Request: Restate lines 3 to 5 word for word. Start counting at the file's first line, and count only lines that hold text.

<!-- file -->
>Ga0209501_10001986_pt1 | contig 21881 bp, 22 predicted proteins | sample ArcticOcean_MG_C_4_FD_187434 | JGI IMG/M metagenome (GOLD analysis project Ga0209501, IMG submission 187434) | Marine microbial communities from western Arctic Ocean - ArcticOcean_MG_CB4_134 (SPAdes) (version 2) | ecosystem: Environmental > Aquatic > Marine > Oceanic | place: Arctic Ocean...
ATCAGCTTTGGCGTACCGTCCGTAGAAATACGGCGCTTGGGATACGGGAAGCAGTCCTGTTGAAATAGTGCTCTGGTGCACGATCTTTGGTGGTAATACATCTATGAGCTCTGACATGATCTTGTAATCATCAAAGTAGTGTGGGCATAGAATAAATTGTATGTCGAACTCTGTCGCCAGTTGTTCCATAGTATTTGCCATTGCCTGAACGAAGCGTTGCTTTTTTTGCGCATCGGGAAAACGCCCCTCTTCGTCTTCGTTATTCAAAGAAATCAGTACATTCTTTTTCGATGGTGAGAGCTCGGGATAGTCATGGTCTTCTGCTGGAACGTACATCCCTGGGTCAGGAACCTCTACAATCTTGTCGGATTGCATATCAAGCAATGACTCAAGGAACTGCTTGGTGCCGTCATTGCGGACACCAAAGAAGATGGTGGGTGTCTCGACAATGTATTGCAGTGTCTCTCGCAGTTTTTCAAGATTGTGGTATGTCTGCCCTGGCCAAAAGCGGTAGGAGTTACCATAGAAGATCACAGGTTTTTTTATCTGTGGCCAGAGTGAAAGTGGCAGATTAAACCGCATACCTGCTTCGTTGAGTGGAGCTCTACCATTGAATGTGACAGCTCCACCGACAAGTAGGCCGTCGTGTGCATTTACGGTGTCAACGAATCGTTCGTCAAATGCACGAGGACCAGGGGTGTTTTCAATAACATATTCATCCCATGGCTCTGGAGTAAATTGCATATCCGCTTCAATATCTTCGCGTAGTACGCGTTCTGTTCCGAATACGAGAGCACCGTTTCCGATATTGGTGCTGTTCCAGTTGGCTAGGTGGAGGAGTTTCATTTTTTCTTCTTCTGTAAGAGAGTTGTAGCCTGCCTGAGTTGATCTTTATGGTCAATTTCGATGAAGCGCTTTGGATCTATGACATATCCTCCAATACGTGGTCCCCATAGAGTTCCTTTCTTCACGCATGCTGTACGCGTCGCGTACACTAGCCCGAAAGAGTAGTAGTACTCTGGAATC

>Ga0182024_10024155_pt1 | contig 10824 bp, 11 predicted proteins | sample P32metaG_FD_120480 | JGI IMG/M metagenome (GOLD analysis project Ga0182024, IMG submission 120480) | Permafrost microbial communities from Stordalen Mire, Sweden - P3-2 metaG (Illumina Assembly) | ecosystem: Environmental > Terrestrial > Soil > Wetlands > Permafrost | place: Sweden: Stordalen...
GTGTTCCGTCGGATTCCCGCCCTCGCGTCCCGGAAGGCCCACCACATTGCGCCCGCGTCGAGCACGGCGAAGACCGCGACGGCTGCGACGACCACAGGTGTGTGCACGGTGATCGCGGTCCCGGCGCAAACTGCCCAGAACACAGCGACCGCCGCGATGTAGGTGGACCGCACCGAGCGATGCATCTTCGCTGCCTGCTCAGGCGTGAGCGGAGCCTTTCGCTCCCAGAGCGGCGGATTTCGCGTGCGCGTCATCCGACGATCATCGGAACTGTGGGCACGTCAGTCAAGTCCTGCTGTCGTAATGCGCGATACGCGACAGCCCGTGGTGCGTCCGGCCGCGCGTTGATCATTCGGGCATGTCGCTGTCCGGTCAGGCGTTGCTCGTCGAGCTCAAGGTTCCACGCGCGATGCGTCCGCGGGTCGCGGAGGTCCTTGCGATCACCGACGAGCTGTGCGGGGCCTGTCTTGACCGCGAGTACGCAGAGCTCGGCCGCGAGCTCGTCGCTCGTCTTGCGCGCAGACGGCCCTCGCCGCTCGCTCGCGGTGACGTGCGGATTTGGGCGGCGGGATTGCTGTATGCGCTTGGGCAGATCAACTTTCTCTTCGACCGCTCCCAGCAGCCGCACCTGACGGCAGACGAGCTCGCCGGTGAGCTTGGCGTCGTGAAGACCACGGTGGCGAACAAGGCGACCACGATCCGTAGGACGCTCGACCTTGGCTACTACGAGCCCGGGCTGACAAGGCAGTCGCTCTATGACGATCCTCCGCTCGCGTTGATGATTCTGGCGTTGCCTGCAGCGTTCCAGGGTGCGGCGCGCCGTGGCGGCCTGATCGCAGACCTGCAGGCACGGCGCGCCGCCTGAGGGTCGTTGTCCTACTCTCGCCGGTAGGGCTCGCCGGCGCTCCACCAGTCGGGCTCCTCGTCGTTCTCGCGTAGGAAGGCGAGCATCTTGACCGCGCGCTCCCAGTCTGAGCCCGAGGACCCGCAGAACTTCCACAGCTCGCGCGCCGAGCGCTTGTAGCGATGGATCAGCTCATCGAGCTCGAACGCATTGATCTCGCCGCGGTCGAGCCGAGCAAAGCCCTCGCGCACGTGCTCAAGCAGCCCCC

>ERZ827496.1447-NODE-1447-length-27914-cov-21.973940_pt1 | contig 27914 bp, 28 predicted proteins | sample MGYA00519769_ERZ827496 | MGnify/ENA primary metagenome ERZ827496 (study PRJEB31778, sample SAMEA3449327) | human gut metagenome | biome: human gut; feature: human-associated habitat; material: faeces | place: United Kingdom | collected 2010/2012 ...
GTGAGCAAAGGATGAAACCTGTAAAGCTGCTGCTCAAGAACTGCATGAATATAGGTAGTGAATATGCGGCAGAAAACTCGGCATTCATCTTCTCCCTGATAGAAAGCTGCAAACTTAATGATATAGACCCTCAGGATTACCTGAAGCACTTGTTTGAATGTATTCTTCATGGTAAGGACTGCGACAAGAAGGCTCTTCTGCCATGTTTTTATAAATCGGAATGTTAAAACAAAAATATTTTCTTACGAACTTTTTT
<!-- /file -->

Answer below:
>Ga0182024_10024155_pt1 | contig 10824 bp, 11 predicted proteins | sample P32metaG_FD_120480 | JGI IMG/M metagenome (GOLD analysis project Ga0182024, IMG submission 120480) | Permafrost microbial communities from Stordalen Mire, Sweden - P3-2 metaG (Illumina Assembly) | ecosystem: Environmental > Terrestrial > Soil > Wetlands > Permafrost | place: Sweden: Stordalen...
GTGTTCCGTCGGATTCCCGCCCTCGCGTCCCGGAAGGCCCACCACATTGCGCCCGCGTCGAGCACGGCGAAGACCGCGACGGCTGCGACGACCACAGGTGTGTGCACGGTGATCGCGGTCCCGGCGCAAACTGCCCAGAACACAGCGACCGCCGCGATGTAGGTGGACCGCACCGAGCGATGCATCTTCGCTGCCTGCTCAGGCGTGAGCGGAGCCTTTCGCTCCCAGAGCGGCGGATTTCGCGTGCGCGTCATCCGACGATCATCGGAACTGTGGGCACGTCAGTCAAGTCCTGCTGTCGTAATGCGCGATACGCGACAGCCCGTGGTGCGTCCGGCCGCGCGTTGATCATTCGGGCATGTCGCTGTCCGGTCAGGCGTTGCTCGTCGAGCTCAAGGTTCCACGCGCGATGCGTCCGCGGGTCGCGGAGGTCCTTGCGATCACCGACGAGCTGTGCGGGGCCTGTCTTGACCGCGAGTACGCAGAGCTCGGCCGCGAGCTCGTCGCTCGTCTTGCGCGCAGACGGCCCTCGCCGCTCGCTCGCGGTGACGTGCGGATTTGGGCGGCGGGATTGCTGTATGCGCTTGGGCAGATCAACTTTCTCTTCGACCGCTCCCAGCAGCCGCACCTGACGGCAGACGAGCTCGCCGGTGAGCTTGGCGTCGTGAAGACCACGGTGGCGAACAAGGCGACCACGATCCGTAGGACGCTCGACCTTGGCTACTACGAGCCCGGGCTGACAAGGCAGTCGCTCTATGACGATCCTCCGCTCGCGTTGATGATTCTGGCGTTGCCTGCAGCGTTCCAGGGTGCGGCGCGCCGTGGCGGCCTGATCGCAGACCTGCAGGCACGGCGCGCCGCCTGAGGGTCGTTGTCCTACTCTCGCCGGTAGGGCTCGCCGGCGCTCCACCAGTCGGGCTCCTCGTCGTTCTCGCGTAGGAAGGCGAGCATCTTGACCGCGCGCTCCCAGTCTGAGCCCGAGGACCCGCAGAACTTCCACAGCTCGCGCGCCGAGCGCTTGTAGCGATGGATCAGCTCATCGAGCTCGAACGCATTGATCTCGCCGCGGTCGAGCCGAGCAAAGCCCTCGCGCACGTGCTCAAGCAGCCCCC

>ERZ827496.1447-NODE-1447-length-27914-cov-21.973940_pt1 | contig 27914 bp, 28 predicted proteins | sample MGYA00519769_ERZ827496 | MGnify/ENA primary metagenome ERZ827496 (study PRJEB31778, sample SAMEA3449327) | human gut metagenome | biome: human gut; feature: human-associated habitat; material: faeces | place: United Kingdom | collected 2010/2012 ...